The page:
North Dakota and coal

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This article is part of the Coal Issues portal on SourceWatch, a project of CoalSwarm and the Center for Media and Democracy. See here for help on adding material to CoalSwarm.

Introduction

North Dakota's Fort Union Formation holds major amounts of coal in the center and southwestern parts of the state. To date, coal development has concentrated in central North Dakota along the Missouri River.

Coal mine in central North Dakota

On November 10, 2009, Montana Governor Brian Schweitzer spoke in Bismark, North Dakota at an energy seminar and said that clean coal technology will help to generate billions in revenue for Montana and North Dakota. Schweitzer also stated that the new coal plants to be built in the states will be "mine to mouth plants", which are different than the older facilities built decades ago throughout the country.[1]

Citizen activism

Citizen activism on coal issues in North Dakota dates to 1972, with the formation of the United Plainsmen organization. In 1977, citizens in southwest North Dakota organized the Dakota Resource Council, which continues to be active in advocating on behalf of agriculture and the environment in the state. Current coal issues revolve around three areas:

  • Strip mine reclamation: Nearly 30 years after passage of the federal Surface Mining Control and Reclamation Act in 1977, the two largest mines in North Dakota have yet to release any crop land from bond. Applying for bond release is not a requirement of the law, and North Dakota’s policy of “rolling” bonds has removed all the financial incentive for final bond release applications. Not applying for bond release means coal mines never have to prove the land is as productive for farming as it was before mining began, or that there is sufficient water for livestock. Finally, coal mines purchase most of the land they mine, and a lot of other land as well, and have become the largest landowners in the counties where they operate. They show no interest in selling the land back to farmers, an apparent violation of North Dakota's long-standing law against ownership of farmland by corporations.[2]
  • Siting of new coal plants: Several new power plants are currently being considered, including South Heart Power Project, a major synthetic fuels plant.
  • Pollution from existing plants: Most of North Dakota’s plants were built before the most recent Clean Air Act amendments and are “grandfathered” at higher emissions rates than would be permissible today. The most dangerous emissions come from sulfur dioxide, nitrogen oxides, and mercury. Basin Electric and Minnkota Power Cooperative have recently announced plans to modify the Leland Olds and Milton R. Young plants to reduce SO2 and NOX emissions. However, these projects will not be completed for several years.[3]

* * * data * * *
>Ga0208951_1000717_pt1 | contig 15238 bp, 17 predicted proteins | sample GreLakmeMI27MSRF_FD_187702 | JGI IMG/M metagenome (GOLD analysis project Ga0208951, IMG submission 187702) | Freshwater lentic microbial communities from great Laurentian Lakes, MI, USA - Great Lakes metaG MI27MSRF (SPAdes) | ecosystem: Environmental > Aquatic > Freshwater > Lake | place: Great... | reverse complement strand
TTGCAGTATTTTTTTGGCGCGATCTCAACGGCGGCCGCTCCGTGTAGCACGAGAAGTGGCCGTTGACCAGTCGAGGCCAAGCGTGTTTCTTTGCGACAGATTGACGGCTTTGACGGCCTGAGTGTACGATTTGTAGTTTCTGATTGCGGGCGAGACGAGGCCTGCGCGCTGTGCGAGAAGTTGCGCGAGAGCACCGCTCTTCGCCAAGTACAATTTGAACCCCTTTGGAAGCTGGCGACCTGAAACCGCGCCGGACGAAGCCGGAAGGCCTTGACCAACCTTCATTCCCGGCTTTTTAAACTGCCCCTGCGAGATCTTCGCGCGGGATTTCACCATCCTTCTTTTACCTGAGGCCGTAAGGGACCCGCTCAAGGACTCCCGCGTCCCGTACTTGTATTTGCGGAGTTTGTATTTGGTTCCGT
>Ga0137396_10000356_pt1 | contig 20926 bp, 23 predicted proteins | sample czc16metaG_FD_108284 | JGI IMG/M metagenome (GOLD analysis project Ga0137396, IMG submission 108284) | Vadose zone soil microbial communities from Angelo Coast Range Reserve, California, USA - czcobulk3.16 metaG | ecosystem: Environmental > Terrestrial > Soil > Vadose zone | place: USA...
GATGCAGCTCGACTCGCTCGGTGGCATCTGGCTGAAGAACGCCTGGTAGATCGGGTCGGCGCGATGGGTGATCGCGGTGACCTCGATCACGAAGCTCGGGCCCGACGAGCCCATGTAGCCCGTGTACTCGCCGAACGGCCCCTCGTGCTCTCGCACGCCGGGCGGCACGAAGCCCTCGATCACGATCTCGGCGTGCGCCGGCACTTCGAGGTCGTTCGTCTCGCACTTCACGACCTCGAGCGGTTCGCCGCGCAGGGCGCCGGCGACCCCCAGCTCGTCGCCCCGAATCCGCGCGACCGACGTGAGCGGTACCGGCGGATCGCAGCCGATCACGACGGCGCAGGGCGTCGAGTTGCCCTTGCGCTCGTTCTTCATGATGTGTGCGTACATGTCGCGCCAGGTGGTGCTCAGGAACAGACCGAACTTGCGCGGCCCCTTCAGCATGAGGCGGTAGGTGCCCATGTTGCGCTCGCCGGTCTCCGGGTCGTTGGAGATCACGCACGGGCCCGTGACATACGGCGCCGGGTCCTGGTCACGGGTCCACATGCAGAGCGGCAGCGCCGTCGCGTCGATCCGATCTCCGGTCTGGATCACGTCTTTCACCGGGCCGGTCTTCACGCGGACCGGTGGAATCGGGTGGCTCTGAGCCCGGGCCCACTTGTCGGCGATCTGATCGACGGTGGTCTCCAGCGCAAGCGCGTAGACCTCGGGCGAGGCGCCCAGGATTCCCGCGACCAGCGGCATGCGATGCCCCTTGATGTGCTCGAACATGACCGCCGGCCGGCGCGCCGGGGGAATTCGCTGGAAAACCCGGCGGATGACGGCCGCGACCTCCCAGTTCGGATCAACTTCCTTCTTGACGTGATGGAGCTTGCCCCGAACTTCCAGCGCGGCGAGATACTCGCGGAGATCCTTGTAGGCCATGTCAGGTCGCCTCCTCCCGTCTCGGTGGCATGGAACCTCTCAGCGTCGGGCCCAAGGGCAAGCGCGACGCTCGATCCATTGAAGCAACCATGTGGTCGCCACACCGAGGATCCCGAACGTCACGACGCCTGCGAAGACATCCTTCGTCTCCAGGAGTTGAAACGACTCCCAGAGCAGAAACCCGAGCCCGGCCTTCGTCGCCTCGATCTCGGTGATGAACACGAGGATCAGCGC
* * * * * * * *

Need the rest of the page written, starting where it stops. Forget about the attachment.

Citizen actions

  • In October 2008, attorneys for the Dakota Resource Council wrote a letter to the federal Office of Surface Mining, seeking to block construction of a proposed coal drying plant in southwestern North Dakota. The Public Service Commission had previously decided a mining permit was not necessary, which the DRC contends is a violation of state and federal regulations. GTL Energy is developing the plant to remove the water content of lignite coal in order to increase its energy value.[4]
  • In August 2010 a study released by the Environmental Integrity Project, the Sierra Club and Earthjustice reported that North Dakota, along with 34 states, had significant groundwater contamination from coal ash that is not currently regulated by the Environmental Protection Agency (EPA). The report, in an attempt to pressure the EPA to monitor coal ash, noted that most states do not monitor drinking water contamination levels near waste disposal sites.[5] The report mentioned North Dakota's Antelope Valley Station and Leland Olds Station as sites that have groundwater contamination due to coal ash waste.[6]

Legislative and legal issues

In 1995, the North Dakota lignite industry succeeded in convincing the North Dakota legislature to pass a law forbidding the Public Service Commission from considering the cost of “externalities” (including a possible tax on carbon dioxide) in power plant permitting decisions.[7]

In 2007 Minnesota announced that it would add a "carbon fee" to electricity imports from North Dakota (similar to a tax or tariff) of between $4 to $32 per ton of carbon dioxide emitted by the state's coal-fired power plants, to begin in 2012. In early January 2010 North Dakota announced it was in the process of taking legal action against Minnesota, arguing that the law would unfairly tax electricity imports from North Dakota's coal-fired power plants. .[8]

Judge forces EPA to address haze rule in four Western states